Aw, I felt the “big-ness” of your thank you through the computer :) Right back ‘atcha, gorgeous! Have an amazing day, and thanks for the RT too :)

  • http://sdavismedia.com/ Sean Davis

    Outstanding, Jenny. For some reason, I feel like this is the first blog post of yours I have ever read. How could this be? Regardless of of such nonsense on my part, I’m glad I stopped by. The coffee stain did add character and even sparked a little imagination on how you responded when it happened lol. Too funny.

    I really like your additional thought, “Relationships are fluid and the best ones (in my opinion) are not boxed in by rules and regulations.” I spent almost 9 years in the Army where fraternization was a huge deal. I oftentimes met individuals that I connected with but because I was enlisted, and they were officers, we weren’t allow to converse as freely as I would have liked. Now that my time is served, the majority of my connections are with officers and it makes me wonder how much time was wasted adhering to those rules and regulations… as if we weren’t simply people.

    Anyway, great words/thoughts on fear. Ever since I read Peter Shallards “Demystify Your Fears,” I have been into understanding fears and what they are trying to tell me. It really changes a lot of things. It’s important to recognize that you can’t turn your fears off. It’s a natural defense mechanism and will ALWAYS show its head when there’s a threat to comfort… whether it be a physical threat of nervousness before a speech. Get to know it… understand it… embrace it… otherwise, you’ll spend your entire life avoid things that make you scared, but uplift you. What a tragedy.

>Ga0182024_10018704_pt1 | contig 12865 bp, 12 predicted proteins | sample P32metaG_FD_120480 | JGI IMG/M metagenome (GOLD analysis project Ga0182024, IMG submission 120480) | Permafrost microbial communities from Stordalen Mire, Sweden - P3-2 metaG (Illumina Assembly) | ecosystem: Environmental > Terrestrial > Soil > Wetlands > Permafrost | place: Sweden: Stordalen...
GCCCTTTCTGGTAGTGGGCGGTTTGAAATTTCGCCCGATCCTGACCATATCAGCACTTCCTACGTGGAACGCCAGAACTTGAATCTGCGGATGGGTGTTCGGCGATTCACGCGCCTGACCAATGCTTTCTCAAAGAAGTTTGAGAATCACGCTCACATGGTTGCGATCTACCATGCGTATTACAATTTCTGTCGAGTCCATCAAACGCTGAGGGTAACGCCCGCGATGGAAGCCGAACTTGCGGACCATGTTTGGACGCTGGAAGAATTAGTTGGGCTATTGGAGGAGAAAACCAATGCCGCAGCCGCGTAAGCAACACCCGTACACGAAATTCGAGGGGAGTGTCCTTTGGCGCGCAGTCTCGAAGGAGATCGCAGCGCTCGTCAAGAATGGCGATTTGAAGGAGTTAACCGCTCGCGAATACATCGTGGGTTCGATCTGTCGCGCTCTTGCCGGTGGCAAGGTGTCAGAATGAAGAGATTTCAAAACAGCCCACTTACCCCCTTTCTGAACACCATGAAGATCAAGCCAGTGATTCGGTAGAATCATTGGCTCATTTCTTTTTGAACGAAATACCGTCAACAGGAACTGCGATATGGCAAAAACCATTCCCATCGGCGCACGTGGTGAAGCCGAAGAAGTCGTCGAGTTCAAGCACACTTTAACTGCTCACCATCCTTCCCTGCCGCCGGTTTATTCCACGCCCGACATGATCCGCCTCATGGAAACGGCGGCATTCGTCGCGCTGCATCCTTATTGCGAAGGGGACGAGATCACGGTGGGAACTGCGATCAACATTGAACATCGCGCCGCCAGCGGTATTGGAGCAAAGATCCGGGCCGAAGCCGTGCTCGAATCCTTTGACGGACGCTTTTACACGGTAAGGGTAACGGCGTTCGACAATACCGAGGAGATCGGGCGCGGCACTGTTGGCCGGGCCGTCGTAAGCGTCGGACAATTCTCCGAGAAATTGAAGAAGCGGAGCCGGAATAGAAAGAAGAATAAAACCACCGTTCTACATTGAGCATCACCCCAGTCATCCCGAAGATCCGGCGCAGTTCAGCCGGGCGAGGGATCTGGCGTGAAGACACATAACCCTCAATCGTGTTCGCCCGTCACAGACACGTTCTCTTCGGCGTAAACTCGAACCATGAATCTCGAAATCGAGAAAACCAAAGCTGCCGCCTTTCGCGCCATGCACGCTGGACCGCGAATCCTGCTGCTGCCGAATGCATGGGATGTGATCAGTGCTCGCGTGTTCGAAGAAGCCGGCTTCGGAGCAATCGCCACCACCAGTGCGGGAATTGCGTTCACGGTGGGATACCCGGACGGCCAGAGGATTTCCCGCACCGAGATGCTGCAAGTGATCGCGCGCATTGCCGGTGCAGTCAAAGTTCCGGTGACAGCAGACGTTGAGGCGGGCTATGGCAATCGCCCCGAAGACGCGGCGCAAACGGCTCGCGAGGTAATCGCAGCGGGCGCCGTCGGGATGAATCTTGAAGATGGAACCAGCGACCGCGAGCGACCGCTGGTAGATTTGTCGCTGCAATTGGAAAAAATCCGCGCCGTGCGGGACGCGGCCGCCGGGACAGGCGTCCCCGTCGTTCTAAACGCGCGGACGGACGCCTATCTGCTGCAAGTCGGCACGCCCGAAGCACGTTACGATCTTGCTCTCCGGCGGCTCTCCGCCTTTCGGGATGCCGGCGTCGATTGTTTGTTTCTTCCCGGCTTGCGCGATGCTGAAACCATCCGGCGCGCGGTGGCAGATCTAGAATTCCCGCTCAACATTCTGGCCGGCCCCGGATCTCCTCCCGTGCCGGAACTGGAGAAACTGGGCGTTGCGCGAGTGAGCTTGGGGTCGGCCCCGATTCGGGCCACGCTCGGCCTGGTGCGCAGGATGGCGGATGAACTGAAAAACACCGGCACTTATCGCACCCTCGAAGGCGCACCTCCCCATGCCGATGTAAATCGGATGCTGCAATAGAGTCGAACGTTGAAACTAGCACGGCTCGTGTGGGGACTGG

Good luck at your speaking engagement!

    • http://www.lifeaftercollege.org jennyblake

      Sean — thank you so much for this amazing comment. Love that this post brought you over to LAC! 

      It’s so interesting to hear about your 6 years in the Army and how that relates to building relationships with others. You are a wonderful connector and so encouraging of others — it’s a blessing to know you through this big-crazy-Internet! 

  • Najela

    I love the coffee stains to. This is a mistake of mine, has nothing to do with your handwriting but because I’m trying to do too much at once, but I thought Conduit of Joy said Coconut. I’m going to be a coconut of joy. ;) 

    Wonderful post. I always love your handwritten thoughts, so honest.